LNG

Hoeven delays export bill until next Congress to secure DOE support

Republican Sen. John Hoeven of North Dakota is holding back his legislation to fast-track the Energy Department's reviews of liquefied natural gas exports until next Congress in order to reach a deal with -- and gain the support of -- Energy Secretary Ernest Moniz.

Hoeven told reporters yesterday that he pulled his bill, the "Natural Gas Export Certainty Act of 2014," S. 2638, from today's Senate Energy and Natural Resources Committee markup, giving him time to calm Moniz's concerns with the measure while striking a balance with industry.

Hoeven also acknowledged that Senate Majority Leader Harry Reid (D-Nev.) is unlikely to take up the bill during the lame-duck session.

"I talked to the secretary of Energy today; he has some things he'd like us to incorporate, and then he's willing to support the bill," Hoeven said. "If I can work something out on that, he'll endorse the bill. But it still has to be acceptable to industry, so I'm negotiating with the secretary and industry. If I get them both, then I think we'll pass it in the Congress, no problem."

Moniz is mainly concerned that, under Hoeven's bill, DOE wouldn't be able to review the Federal Energy Regulatory Commission's environmental analysis of a proposed project under the National Environmental Policy Act, the senator said. "[Moniz] is worried about being able to see the [environmental impact statement] as part of making a national interest determination."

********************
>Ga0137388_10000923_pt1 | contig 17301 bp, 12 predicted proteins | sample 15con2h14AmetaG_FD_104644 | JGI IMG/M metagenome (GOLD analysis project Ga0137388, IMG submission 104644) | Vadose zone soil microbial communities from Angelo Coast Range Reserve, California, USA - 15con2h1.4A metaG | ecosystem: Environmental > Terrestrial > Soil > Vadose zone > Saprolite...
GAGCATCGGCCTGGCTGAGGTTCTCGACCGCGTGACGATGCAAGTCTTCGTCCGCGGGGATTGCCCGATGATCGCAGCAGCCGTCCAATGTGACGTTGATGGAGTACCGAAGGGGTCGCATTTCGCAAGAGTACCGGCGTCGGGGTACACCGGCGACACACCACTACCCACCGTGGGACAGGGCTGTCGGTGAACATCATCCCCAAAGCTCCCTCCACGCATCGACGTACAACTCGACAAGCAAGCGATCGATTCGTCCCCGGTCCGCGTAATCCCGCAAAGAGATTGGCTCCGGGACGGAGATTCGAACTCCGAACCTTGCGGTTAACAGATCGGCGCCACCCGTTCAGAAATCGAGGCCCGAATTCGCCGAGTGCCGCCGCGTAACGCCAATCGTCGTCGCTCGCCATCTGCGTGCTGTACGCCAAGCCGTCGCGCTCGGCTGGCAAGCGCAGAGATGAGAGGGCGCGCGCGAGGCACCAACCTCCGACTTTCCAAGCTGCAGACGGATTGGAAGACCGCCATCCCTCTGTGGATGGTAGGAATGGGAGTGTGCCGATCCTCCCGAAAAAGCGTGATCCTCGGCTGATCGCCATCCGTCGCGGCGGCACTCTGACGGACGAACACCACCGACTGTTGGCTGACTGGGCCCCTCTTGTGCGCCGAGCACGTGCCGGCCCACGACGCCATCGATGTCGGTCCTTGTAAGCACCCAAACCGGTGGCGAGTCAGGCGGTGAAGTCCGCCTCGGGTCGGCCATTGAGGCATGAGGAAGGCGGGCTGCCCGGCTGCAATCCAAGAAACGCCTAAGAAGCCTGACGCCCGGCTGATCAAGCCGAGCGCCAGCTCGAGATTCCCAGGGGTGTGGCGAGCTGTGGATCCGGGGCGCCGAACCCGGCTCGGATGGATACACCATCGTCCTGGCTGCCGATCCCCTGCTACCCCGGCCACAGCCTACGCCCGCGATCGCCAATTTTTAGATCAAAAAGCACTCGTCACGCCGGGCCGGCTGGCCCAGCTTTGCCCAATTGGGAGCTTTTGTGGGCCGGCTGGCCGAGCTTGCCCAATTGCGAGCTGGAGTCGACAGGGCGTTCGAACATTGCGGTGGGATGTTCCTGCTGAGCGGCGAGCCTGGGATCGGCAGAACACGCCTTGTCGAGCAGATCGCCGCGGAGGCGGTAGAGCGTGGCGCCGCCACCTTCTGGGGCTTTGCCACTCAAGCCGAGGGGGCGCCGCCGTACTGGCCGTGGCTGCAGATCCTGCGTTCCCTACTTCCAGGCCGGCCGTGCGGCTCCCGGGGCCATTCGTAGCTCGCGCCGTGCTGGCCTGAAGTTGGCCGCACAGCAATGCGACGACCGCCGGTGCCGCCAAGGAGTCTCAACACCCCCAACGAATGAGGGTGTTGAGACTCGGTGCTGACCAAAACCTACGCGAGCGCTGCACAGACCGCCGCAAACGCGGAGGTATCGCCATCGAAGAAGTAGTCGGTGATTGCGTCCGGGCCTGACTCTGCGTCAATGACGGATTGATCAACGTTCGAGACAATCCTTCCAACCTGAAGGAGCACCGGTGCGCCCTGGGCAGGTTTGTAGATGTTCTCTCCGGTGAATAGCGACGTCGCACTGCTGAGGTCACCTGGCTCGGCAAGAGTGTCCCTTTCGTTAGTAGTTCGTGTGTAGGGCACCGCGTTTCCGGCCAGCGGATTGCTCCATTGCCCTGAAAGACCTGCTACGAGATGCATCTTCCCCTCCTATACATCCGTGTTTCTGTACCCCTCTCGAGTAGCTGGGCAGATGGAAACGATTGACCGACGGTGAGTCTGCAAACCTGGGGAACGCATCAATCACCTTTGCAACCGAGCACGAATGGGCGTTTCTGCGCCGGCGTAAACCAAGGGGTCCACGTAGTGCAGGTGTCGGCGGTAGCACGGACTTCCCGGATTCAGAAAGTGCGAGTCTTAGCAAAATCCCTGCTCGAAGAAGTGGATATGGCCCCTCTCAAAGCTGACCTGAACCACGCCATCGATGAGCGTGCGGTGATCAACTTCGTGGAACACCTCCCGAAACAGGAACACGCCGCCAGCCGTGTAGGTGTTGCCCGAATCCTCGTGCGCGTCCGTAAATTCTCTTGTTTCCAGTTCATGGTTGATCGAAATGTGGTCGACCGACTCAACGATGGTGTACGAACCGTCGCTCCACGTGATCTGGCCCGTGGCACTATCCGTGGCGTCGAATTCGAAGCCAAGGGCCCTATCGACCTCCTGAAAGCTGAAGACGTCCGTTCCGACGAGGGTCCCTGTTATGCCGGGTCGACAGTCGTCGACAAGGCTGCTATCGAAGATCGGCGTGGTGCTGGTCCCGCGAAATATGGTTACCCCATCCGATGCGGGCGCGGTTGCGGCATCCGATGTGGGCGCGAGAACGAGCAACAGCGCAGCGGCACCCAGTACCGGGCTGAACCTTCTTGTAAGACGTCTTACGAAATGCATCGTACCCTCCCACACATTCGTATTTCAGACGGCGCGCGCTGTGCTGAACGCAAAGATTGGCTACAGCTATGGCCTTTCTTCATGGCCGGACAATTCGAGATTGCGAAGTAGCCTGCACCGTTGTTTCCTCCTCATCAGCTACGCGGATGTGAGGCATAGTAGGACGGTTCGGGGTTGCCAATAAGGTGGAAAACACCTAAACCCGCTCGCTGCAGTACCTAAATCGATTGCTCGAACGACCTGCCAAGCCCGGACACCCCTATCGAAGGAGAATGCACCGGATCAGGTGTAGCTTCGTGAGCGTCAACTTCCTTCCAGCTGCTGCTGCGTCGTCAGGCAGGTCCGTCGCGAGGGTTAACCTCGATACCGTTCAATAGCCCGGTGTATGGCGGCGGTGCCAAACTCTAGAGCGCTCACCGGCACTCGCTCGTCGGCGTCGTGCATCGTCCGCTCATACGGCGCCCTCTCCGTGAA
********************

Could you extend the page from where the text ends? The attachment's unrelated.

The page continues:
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Hoeven's bill would have required DOE to make a decision within 45 days of a company's completing the pre-filing process at FERC, which the senator said can take up to six months. Such a mechanism, Hoeven said, would provide the industry with a "rational" path forward by ensuring that DOE, which makes a "subjective" decision about which projects are in the national interest, would move forward along a firm timeline.

"That's what we're trying to take out of the equation is this subjectivity, so we're not putting out huge dollars to get a permit, they go through the whole process only to get turned down," Hoeven said.

Hoeven is now trying to figure out how to ensure that DOE makes a decision within 45 days of a company's completing the pre-filing process at FERC, while also ensuring that DOE has time to review the environmental analysis of a proposed export project. Moniz said he needs that to make a public interest determination, Hoeven added.

"That's the bridge we've got to cross," he said.

Republican Sen. Lisa Murkowski of Alaska, who is slated to take the Senate ENR Committee's helm next Congress, said Hoeven has been very engaged in the LNG export debate but acknowledged that there are a number of measures circulating to accelerate LNG exports.

"I think we're going to have good discussion about how we move our very valuable supplies of not only natural gas, but hopefully oil," Murkowski said.

Other LNG export measures jockeying for support on Capitol Hill include bills from Sen. Mary Landrieu (D-La.), the current ENR chairwoman, who is fighting for her political life in a December runoff, and Sen. Mark Udall (D-Colo.), who lost his re-election bid to Rep. Cory Gardner (R-Colo.). Gardner's LNG export bill that passed the House earlier this year would set a 30-day deadline for DOE to issue its national interest decision once FERC signs off on an export license.

Twitter: @HMNorthey | Email: hnorthey@eenews.net

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